The discussion on the occupation can only be held abroad. Such a debate requires the existence of a free democratic society where people know what’s going on. So the discussion can’t be held in Israel, just as the discussion on the Yazidis can’t be held in Iraq and the discussion on gay people and journalists can’t be held in Russia.
Under Israeli rule live two societies that are incapable of holding a discussion on the occupation. There’s the Jewish society that lives in denial and repression, knowing nothing and not wanting to know anything; and the Palestinian society that knows everything but has no rights.
In a situation where one society has the power to influence but does not recognize reality, while the other knows but no one asks for its opinion, it’s imperative to take the discussion outside, to make sure the world knows what the Israeli occupation looks like and to make its crimes known. That’s the way to end them.
The argument that this is an undemocratic step is one of the most brazen, hypocritical statements ever made in Israel. It’s saying that the occupation is democracy, and that reporting to the world about its crimes is anti-democracy. There’s no limit to the hypocrisy and impudence.
Yesh Atid leader Yair Lapid also wants to settle matters at home, as they do at the Ger Hasidic court, as they once did on the kibbutzim and as they do in crime families.
“Breaking the Silence is not interested in influencing Israeli society from within, but prefers to slander us abroad,” Lapid has written on Facebook, later retracting a marginal part of the post.
To him, Haaretz’s English edition is a partner to the smear crime. Yair McCarthy is waging a no-holds-barred war against the English edition; he even brings up the husband of the English edition’s next editor.
The soldiers and veterans in Breaking the Silence have a duty to tell everyone, and Haaretz has a duty to report to everyone – in Israel and especially around the world. The occupation’s crimes must be told everywhere. Things cannot be settled “at home” because at home there’s a brainwashing, crime-sanitizing system that’s hitting a new high – not only aren’t there any crimes, there isn’t any occupation. You can’t hold a discussion with people cut off from reality, and the reality is that the occupation’s crimes are horrific and getting worse.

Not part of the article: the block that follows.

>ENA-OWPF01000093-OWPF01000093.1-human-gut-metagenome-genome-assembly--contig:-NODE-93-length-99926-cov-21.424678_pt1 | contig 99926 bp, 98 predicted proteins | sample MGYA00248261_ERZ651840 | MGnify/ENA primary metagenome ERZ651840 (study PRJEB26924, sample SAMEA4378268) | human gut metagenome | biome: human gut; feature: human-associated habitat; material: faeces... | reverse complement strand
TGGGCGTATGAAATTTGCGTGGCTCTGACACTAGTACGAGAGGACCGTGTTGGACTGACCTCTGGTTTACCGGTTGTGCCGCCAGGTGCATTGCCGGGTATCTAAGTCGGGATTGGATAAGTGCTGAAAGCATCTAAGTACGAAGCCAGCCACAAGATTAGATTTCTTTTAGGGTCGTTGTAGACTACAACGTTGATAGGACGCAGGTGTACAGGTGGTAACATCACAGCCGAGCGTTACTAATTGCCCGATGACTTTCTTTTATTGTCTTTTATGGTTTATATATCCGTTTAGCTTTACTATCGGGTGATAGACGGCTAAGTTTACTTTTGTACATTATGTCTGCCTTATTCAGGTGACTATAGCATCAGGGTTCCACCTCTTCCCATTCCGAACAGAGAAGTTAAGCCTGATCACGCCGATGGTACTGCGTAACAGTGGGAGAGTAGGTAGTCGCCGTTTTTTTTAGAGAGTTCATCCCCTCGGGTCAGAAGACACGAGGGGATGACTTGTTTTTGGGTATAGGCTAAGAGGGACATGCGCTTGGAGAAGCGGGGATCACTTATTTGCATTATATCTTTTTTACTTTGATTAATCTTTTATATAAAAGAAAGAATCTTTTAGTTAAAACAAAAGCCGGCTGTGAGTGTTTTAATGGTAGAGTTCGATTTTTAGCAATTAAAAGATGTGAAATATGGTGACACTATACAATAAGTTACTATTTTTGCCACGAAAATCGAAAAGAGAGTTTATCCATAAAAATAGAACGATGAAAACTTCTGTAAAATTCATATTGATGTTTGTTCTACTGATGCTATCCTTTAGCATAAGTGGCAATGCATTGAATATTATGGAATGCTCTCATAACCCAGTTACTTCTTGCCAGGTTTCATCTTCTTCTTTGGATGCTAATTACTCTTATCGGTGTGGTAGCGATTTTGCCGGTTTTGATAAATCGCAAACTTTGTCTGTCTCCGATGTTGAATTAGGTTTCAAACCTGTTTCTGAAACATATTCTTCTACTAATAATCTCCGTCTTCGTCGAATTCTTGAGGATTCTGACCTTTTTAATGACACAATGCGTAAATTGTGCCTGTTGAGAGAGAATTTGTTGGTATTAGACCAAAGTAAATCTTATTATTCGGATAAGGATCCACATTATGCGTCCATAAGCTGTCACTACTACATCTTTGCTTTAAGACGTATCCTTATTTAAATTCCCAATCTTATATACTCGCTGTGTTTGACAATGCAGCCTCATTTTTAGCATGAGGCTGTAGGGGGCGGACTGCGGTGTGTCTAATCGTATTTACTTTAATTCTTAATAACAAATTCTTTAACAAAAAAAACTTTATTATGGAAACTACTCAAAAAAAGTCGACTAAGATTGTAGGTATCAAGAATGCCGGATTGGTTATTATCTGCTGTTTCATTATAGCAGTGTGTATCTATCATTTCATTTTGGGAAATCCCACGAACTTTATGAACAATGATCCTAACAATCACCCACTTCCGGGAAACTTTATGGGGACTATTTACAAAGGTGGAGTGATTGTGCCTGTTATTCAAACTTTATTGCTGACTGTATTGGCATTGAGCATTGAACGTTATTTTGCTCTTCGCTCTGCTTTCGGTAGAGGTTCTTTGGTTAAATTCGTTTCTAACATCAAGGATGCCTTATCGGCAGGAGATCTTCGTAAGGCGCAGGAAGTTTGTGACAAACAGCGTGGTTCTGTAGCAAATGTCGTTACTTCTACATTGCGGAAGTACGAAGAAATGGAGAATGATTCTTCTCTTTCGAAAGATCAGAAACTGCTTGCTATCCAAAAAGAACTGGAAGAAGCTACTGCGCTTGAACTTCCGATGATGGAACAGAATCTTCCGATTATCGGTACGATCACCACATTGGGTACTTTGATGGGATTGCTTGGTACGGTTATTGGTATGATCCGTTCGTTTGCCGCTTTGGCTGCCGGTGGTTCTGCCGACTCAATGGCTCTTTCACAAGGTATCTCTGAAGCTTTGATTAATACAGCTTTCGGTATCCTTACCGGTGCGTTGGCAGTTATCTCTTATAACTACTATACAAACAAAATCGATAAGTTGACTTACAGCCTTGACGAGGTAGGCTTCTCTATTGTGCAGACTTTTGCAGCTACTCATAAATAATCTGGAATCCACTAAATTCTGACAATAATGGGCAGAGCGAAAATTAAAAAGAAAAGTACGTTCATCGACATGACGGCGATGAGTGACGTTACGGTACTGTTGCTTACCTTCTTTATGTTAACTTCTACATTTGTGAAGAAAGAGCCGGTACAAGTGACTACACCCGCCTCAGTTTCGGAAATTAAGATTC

The world must be told of every execution, and of the apartheid in water distribution, which cries out to the heavens. It must be told about the mass arrests – 4,800 people have been arrested in the current wave of violence, 1,400 of them children. In the second Intifada 80,000 Palestinians were imprisoned, and 24,000 orders were issued to lock up tens of thousands of people without trial.
Not tell the world about this? Whom can we tell? The Israelis who see every Palestinian as a terrorist and every terrorist as someone who must die? Not tell the world that almost a million Palestinians have been imprisoned by Israel since the beginning of the occupation? Not tell that 60 Palestinian lawmakers have been arrested in a country that allegedly doesn’t make arrests on a political basis?
And it’s a country where people are abducted from their beds every night, without a court order, sometimes for no reason at all. So if we don’t tell about all this, who’ll know? And if nobody knows, how will it ever end?
Russia’s invasion of Ukraine wasn’t an internal Russian matter, nor was apartheid in South Africa, whose opponents traveled the world to tell about its crimes. Spreading the word is the way to get the international community involved, which is sometimes the only resort.
All people who break the silence in Israel are doing their patriotic, human and moral duty. Lapid knows that Breaking the Silence and Haaretz wouldn’t exist if they weren’t reporting the truth. The Lapids know that these reports are true; this is why they’re so afraid of them and why they’re fighting them so fiercely.
But at least one modest achievement has been made. The mere knowledge that something is burning under the Lapids’ feet, or shall we say over their heads, gives rise to a little hope.
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